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you mean things you craft ?

ScionKai... reminds me of NWN2 and when your stronghold gets attacked... you upgrade you army etc.. kind of very similiar..  was kind of fun, but in the long run, feels like wasn't enough. imo


Obsidian wrote:
 

​"those scummy backers, we're going to screw them over by giving them their game on the release date. That'll show those bastards!" 

 

 

 Now we know what's going on...

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So ... what the hell happened here? What is in the game is totally different (for the worse) from what was described in this update.

 

Any chance the original idea to be implemented in future updates? It would be very interesting and would add much value to the game.

Edited by TT1
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I am definitely not a fan of the proposed crafting system, and have been put off by the crafting systems in games such as NWN2 for a few reasons:

 

-Being able, as an adventurer, to craft any possible weapon makes little sense to me.

-Crafting seems to diminish looting and buying when you can make any weapon of any power through the annoyance of collecting every scrap of material you find.

-I have never found this process fun.

 

I thoroughly enjoyed crafting as it was done in the BG games, it was simple and made a lot of sense. Find all the pieces, and have an actual master craftsman put them together for a fee. This maintains the looting and buying systems and gives a greater sense of accomplishment when you are able to get the pieces and craft an epic, unique weapon of some sort.

 

What to spend money on:

-I don't really have anything against consumables, and they're a good money sink that make sense to me

-The availability of unique, epic equipment for sale in stores can be understadably off-putting for some, but there could be ways of buying such items apart from in generic stores: special merchants that you run into while travelling or potentially an NPC that you run into that is impoverished to the point of having to sell off a powerful family heirloom, and you have only the one chance to buy it, retired adventurers that you come across that may be willing to sell some item from their former adventuring days if the right price is offered and the right words said. I don't have a problem with some of these epic and expensive items being in Adventurers' Mart type stores, but there are plenty of ways to put them elsewhere that make sense, give the player the opportunity to spend money, and don't make the player feel as if they can buy every possible piece of equipment in the game from a single merchant.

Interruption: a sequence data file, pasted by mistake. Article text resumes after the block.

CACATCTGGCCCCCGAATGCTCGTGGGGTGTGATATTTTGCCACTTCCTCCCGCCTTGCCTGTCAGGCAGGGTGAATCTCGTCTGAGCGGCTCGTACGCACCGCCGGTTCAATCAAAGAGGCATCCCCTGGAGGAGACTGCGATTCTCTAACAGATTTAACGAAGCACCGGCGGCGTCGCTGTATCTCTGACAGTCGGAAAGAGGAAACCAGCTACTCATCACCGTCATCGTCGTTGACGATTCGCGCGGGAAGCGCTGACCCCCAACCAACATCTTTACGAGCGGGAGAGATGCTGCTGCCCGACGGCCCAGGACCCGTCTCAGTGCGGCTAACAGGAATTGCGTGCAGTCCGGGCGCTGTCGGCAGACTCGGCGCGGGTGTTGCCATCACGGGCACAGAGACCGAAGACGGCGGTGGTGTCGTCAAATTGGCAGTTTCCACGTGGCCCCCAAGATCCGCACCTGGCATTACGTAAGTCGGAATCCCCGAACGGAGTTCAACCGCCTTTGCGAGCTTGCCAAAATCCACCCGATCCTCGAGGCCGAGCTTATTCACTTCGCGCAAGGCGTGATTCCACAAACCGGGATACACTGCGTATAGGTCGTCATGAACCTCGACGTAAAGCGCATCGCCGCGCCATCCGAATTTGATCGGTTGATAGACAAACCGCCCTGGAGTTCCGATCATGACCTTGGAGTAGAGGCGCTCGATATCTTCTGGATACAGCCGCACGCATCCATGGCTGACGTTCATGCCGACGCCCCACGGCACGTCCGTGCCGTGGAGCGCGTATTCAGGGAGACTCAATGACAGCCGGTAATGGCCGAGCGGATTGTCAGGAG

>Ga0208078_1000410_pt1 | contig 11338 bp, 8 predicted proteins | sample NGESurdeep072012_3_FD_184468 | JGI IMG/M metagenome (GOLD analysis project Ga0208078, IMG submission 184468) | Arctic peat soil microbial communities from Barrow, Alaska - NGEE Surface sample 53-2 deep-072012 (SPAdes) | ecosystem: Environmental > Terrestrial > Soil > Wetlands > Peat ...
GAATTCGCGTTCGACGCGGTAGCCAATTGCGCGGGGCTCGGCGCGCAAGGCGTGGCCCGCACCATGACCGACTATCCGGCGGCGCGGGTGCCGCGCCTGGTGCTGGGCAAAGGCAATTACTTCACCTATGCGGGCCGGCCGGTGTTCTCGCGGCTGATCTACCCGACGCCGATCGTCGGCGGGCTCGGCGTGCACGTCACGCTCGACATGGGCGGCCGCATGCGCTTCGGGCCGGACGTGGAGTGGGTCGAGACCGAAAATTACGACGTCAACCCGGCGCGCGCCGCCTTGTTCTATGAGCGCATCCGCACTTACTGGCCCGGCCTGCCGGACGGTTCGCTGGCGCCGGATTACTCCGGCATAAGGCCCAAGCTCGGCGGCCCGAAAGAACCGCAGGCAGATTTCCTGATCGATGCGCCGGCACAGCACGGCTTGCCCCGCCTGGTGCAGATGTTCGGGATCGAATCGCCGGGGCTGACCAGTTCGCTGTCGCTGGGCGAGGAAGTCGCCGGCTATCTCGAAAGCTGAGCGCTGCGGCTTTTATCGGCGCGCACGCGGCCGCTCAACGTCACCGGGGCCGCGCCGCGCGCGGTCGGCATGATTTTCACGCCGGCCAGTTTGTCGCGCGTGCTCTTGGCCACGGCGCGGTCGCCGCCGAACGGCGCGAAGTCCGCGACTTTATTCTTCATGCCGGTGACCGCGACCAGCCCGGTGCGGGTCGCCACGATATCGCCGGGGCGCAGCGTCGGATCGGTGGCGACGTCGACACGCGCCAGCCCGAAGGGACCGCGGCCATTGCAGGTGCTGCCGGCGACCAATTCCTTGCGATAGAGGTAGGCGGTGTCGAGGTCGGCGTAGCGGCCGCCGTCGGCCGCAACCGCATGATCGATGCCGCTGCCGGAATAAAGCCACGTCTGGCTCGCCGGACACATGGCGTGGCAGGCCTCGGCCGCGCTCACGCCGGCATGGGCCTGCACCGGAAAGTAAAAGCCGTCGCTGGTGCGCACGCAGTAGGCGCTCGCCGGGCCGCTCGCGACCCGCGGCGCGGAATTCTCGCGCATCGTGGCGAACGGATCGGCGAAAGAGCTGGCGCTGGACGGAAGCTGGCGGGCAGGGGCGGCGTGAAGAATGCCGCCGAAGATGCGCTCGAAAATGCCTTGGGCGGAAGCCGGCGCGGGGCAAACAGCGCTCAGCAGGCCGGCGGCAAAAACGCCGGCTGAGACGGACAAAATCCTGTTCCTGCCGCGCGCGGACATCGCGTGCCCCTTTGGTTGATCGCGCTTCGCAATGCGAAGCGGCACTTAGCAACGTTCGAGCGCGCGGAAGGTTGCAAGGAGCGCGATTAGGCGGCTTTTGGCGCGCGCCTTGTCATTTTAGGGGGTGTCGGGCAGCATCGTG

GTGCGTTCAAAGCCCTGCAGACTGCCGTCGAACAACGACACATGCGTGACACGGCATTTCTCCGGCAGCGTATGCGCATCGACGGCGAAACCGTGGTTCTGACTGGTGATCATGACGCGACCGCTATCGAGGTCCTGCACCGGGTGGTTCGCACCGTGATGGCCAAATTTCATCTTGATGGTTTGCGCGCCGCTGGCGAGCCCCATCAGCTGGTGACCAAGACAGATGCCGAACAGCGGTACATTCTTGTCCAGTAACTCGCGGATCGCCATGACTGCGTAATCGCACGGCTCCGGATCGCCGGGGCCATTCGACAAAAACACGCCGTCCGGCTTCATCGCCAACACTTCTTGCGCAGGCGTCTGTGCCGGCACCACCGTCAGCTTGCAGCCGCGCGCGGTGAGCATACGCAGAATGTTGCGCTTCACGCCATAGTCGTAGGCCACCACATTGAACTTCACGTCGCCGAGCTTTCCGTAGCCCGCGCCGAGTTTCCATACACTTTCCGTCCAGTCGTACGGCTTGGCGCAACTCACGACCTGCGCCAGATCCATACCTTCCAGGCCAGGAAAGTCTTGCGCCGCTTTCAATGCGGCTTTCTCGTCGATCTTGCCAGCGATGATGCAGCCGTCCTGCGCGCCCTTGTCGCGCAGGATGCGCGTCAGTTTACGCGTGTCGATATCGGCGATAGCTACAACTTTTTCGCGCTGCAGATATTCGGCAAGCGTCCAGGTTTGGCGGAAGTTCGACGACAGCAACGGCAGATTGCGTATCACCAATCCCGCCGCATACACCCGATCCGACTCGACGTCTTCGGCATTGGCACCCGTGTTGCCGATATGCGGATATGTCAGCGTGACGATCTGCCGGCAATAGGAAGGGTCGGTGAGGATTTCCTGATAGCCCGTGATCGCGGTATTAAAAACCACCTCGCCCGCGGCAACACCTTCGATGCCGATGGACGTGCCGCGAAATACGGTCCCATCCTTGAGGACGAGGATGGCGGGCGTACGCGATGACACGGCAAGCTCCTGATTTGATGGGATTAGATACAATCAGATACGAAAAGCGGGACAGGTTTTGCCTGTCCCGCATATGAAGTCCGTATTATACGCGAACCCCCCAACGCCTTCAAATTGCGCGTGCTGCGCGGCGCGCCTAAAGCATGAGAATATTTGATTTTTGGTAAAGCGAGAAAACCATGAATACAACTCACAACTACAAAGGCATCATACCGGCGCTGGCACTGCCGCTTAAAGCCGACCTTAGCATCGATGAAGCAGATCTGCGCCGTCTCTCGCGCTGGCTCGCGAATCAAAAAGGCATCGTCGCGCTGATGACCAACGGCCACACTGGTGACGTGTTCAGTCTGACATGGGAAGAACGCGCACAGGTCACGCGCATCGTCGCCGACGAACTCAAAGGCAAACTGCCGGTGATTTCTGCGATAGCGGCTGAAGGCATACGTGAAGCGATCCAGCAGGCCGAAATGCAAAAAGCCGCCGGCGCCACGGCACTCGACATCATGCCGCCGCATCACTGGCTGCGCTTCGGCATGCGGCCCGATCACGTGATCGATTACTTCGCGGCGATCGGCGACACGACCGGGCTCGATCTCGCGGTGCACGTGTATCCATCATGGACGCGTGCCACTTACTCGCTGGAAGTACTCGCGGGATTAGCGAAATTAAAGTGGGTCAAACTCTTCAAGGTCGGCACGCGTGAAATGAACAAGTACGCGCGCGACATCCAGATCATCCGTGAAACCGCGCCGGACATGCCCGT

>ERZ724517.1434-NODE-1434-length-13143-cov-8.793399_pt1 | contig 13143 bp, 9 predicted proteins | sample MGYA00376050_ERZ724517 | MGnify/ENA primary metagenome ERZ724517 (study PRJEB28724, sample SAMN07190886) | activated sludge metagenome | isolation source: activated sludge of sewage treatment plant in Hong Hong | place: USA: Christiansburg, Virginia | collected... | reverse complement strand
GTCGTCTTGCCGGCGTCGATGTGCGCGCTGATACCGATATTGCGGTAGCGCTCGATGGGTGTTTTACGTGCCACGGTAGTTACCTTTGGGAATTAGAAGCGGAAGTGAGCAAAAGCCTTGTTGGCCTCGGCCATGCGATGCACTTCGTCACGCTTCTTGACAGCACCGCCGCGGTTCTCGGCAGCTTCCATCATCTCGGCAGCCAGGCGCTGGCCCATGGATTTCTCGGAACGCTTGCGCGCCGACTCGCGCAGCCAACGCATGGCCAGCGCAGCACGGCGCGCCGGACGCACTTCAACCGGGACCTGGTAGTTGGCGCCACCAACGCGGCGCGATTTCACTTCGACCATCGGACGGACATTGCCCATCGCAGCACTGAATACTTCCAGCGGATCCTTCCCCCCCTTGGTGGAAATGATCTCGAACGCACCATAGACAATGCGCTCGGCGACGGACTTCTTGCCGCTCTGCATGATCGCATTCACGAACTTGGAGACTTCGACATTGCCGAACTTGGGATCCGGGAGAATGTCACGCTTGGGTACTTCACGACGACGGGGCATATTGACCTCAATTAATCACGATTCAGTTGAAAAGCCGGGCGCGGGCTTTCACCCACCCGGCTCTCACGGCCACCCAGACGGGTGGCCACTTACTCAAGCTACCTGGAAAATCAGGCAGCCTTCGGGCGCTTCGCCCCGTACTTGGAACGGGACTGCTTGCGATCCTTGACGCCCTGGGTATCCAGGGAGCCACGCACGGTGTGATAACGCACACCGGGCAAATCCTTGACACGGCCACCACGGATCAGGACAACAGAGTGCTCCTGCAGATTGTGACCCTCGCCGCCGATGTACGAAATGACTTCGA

-BG2 style crafting of unique items which are expensive to create, it makes sense to have to pay a small fortune to have a legendary piece of equipment recreated for you, especially if there are only a handful (or less) of people capable of doing it.

-Potentially some occasional bribery options to make certain jobs go easier; or a monetary gift to impress or bend the will of a faction leader whose coffers are getting light.

 

Just quoting myself to repeat my thoughts, they have not changed.

 

 

So ... what the hell happened here? What is in the game is totally different (for the worse) from what was described in this update.

 

Any chance the original idea to be implemented in future updates? It would be very interesting and would add much value to the game.

 

EDIT: Crafting and enchanting (both of which will be from this point forward collectively referred to as variations of 'craft' - craft, crafting, crafted, craftable, craftastic, etc.) will be discussed in this post.

 

 

Seems like the slippery slope of accessibility and modernization to me:

 

In BG2, you have only unique items craftable by actual blacksmiths after collecting the pieces. From there it seems to go something like this:

 

Let's make a bunch of awesome items craftable.

Let's just make pretty much all items craftable.

Let's just let all players craft basically anything, even items that challenge or surpass the best epic equipment you can find in the game.